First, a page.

Read All About The Icy Plunge Of Epiphany Bathing In Russia And Eastern Europe

Any plans to jump into the icy cold waters with temperatures below -30C? I am not kidding.

Jatayu, Epiphany
Source: Tenor

In Russia and Eastern Europe, orthodox worshippers have been braving icy waters for Epiphany- one of the most important holidays in the Orthodox Christian calendar. Known as “The Epiphany Bath” is celebrated on January 19 marking the baptism of Jesus Christ in the Jordan River. It is believed to be the day when the infant Jesus was visited by the Three Wise Men, thus revealing Himself to humankind. The tradition of immersion in the baptismal ice hole – Jordan – symbolizes the baptism.

Also Read: 6 Incredible Natural Landscapes To See In Russia


Day of the Cross Baptism.Bathing in a hole in the baptism of Jesus

In the Russian Orthodox tradition, a cross-shaped hole is cut into the ice and the waters are blessed by the priest and people bathe in this freezing water. Despite the severe temperatures (below zero sometimes), men, women and children brave an icy dip into these cross-shaped pools hoping to wash away their sins. As the waters are blessed by the priest during Epiphany (or the eve before), it is believed to be holy, pure and imbued with special powers. The participants may dip themselves three times in the water, honouring the Holy Trinity to symbolically wash away their sins from the past year and to experience a sense of spiritual rebirth. The water is then, distributed to attendees who may store it to use in times of illness, to bless themselves, family members, and their homes, or to drink. This rite is believed to bring good health to worshippers as well.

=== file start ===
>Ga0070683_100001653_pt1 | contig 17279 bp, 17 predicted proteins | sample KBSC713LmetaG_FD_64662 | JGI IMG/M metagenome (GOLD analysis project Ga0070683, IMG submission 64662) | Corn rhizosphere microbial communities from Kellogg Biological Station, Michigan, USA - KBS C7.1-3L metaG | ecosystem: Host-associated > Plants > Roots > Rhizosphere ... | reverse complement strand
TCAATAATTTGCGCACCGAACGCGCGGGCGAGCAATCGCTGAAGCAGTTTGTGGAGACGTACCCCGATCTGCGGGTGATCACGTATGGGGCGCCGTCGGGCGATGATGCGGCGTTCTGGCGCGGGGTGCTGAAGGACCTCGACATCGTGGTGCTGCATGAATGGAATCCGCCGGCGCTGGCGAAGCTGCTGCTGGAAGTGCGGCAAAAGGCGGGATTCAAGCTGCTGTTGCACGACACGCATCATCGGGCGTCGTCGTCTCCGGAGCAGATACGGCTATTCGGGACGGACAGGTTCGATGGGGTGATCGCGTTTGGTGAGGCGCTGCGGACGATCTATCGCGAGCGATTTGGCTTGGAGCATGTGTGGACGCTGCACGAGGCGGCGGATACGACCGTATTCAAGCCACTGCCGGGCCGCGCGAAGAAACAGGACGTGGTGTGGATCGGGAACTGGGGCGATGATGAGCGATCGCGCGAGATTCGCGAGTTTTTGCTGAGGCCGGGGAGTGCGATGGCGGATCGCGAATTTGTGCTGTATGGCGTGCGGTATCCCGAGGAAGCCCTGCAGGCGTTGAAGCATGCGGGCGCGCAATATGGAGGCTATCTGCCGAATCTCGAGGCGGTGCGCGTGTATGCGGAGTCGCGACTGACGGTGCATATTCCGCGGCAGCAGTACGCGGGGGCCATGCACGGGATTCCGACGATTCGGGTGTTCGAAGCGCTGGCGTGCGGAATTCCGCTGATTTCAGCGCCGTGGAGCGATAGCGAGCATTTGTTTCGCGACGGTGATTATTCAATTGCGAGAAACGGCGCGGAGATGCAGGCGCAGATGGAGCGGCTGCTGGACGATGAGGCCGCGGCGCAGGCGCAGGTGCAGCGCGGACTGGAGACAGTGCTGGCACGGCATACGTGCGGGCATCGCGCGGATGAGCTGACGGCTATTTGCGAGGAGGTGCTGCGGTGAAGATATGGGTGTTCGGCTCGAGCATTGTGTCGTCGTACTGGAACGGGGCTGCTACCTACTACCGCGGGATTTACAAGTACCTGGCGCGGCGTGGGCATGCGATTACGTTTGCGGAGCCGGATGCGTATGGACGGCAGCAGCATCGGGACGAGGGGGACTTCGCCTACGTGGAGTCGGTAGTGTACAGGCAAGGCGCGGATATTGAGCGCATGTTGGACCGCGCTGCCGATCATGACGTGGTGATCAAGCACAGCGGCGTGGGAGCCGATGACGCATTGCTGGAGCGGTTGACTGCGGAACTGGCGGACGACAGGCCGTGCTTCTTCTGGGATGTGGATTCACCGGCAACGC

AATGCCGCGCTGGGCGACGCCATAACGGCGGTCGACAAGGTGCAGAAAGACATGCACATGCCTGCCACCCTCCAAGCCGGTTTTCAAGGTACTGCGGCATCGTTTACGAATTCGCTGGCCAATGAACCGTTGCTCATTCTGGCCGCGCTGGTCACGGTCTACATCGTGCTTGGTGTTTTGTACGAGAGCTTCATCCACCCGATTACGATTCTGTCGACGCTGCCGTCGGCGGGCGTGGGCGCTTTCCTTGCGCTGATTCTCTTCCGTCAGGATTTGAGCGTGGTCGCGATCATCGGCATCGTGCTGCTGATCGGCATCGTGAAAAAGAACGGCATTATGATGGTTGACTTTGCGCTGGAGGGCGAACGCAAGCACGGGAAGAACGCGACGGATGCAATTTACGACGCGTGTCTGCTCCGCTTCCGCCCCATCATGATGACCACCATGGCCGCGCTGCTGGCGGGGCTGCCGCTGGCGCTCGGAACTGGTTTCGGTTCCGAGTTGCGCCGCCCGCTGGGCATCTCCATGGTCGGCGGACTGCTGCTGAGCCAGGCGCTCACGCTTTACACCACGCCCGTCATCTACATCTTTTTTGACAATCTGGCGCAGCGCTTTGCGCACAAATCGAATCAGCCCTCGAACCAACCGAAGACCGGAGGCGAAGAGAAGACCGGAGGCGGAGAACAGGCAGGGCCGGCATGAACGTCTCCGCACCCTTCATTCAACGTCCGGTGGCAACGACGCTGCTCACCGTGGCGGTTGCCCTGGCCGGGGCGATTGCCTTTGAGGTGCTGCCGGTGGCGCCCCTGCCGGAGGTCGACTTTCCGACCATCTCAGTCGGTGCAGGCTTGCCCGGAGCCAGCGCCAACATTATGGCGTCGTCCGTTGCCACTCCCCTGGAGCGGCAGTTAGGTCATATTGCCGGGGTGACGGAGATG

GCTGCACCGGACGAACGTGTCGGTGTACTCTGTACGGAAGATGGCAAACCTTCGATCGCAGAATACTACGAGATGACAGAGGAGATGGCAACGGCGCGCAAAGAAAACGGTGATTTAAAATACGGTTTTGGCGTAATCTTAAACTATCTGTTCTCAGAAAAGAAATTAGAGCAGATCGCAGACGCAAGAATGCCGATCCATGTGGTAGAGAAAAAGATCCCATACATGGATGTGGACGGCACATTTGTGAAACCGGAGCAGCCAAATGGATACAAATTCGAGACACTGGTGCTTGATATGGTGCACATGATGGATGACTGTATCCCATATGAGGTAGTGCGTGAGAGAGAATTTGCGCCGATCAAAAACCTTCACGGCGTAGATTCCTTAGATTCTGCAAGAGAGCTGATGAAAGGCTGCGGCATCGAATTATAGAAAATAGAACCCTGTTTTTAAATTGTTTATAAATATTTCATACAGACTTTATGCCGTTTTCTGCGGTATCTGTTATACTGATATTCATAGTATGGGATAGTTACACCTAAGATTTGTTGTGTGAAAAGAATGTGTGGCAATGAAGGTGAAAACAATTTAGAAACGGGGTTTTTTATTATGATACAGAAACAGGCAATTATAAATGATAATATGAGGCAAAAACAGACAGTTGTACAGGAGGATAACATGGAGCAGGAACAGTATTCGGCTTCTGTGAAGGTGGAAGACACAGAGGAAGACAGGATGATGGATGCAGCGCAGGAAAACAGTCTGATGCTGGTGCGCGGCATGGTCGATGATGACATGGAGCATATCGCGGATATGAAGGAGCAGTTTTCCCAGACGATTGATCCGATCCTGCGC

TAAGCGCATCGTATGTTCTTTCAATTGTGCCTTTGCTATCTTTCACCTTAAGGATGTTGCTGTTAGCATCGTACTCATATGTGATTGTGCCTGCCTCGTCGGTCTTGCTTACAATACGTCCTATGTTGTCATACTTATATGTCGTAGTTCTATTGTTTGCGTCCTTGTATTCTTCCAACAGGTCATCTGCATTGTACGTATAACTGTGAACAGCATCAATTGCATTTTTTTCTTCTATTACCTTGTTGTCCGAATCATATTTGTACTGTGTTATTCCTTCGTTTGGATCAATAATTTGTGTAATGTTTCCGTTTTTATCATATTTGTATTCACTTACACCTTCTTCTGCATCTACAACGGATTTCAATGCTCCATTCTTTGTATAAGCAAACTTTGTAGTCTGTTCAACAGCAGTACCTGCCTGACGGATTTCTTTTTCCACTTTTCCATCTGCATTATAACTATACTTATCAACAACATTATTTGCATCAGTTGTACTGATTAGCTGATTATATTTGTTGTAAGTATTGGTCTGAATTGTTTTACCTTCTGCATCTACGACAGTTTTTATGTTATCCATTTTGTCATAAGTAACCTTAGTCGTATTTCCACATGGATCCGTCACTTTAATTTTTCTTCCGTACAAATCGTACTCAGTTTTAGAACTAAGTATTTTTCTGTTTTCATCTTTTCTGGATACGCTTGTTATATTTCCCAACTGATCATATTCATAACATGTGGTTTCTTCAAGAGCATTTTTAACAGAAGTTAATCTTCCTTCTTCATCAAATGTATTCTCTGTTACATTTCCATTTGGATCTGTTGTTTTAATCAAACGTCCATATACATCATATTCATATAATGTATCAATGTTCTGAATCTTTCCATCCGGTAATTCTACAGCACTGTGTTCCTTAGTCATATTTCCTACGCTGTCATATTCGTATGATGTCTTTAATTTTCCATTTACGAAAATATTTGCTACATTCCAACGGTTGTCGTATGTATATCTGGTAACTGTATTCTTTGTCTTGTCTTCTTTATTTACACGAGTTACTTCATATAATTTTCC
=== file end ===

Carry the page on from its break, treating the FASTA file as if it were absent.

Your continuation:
Orel, Russia – January 19, 2016: Russian epiphany feast. Orthodox priest blessing water in ice-hole horizontal

While the practice is not officially endorsed by the Orthodox Church, it became a popular folk culture after the end of the Soviet Union.

prepared hole for swimming on the feast of the baptism of Jesus Christ frosty night

Authorities set up 4,000 specially prepared bathing sites for almost two million believers all over Russia, including parts of Siberia (Serbian Orthodox worshippers jump into the cold water of the Sava River in Belgrade) where January temperatures dip below -30C. Orthodox priests are available to bless the water, and rescuers are on hand to monitor the safety of the swimmers in the ice-cold water.

Nizhny Tagil, Russia – January 19, 2019: Priest consecrates the ice hole. Men bathes into cold water of ice-hole. Traditional ice swimming in Orthodox church Holy Epiphany Day

While according to the Eastern Christianity, the feast of Epiphany is celebrated on Jan 18th- the eve of Russian Orthodox Epiphany (the church follows the Julian calendar), there are some countries which celebrate it on January 6 as well.

Things to Remember for your Icy Plunge next year:

  1. Practice with a cold shower

Take several contrast showers before Epiphany as it can help prepare your body for the shock of the cold. You can start by standing under warm water for around five minutes and then switch to cold water for one minute. Continue to alternate between hot and cold, gradually increasing the time spent under cold water.

2. Avoid alcohol

Though it may seem tempting to take hard drinks before Epiphany to stay warm, doctors’ have advised against alcohol consumption pre-bathing. Alcohol causes the blood to flow away from your core, resulting in heat moving from your vital organs to your skin. Drink warm tea instead.

3. Eat a proper meal

Indulge in a meal high in fats around two hours before hitting the ice. Your body will spend most of its energy on staying warm and needs a solid reserve of calories.

4. Warm-up

Once you’re outside — and especially once you’re begun removing layers —it’s a good idea to do a few exercises to warm up your body and increase blood flow. Do 10-15 squats and jumping jacks before taking the plunge.

5. Don’t forget your slippers

Rubber slippers are an essential part of the Epiphany experience. Large, warm slippers will keep your feet warm and will be easy to don after bathing (as compared shoes that have laces or are complicated). Other essential items include a large towel, a warm change of clothes (seasoned bathers recommend clothes without buttons for speedy dressing) and a hat.

Source: Giphy

Let us know about your Epiphany experiences in the comments below! Goodluck.



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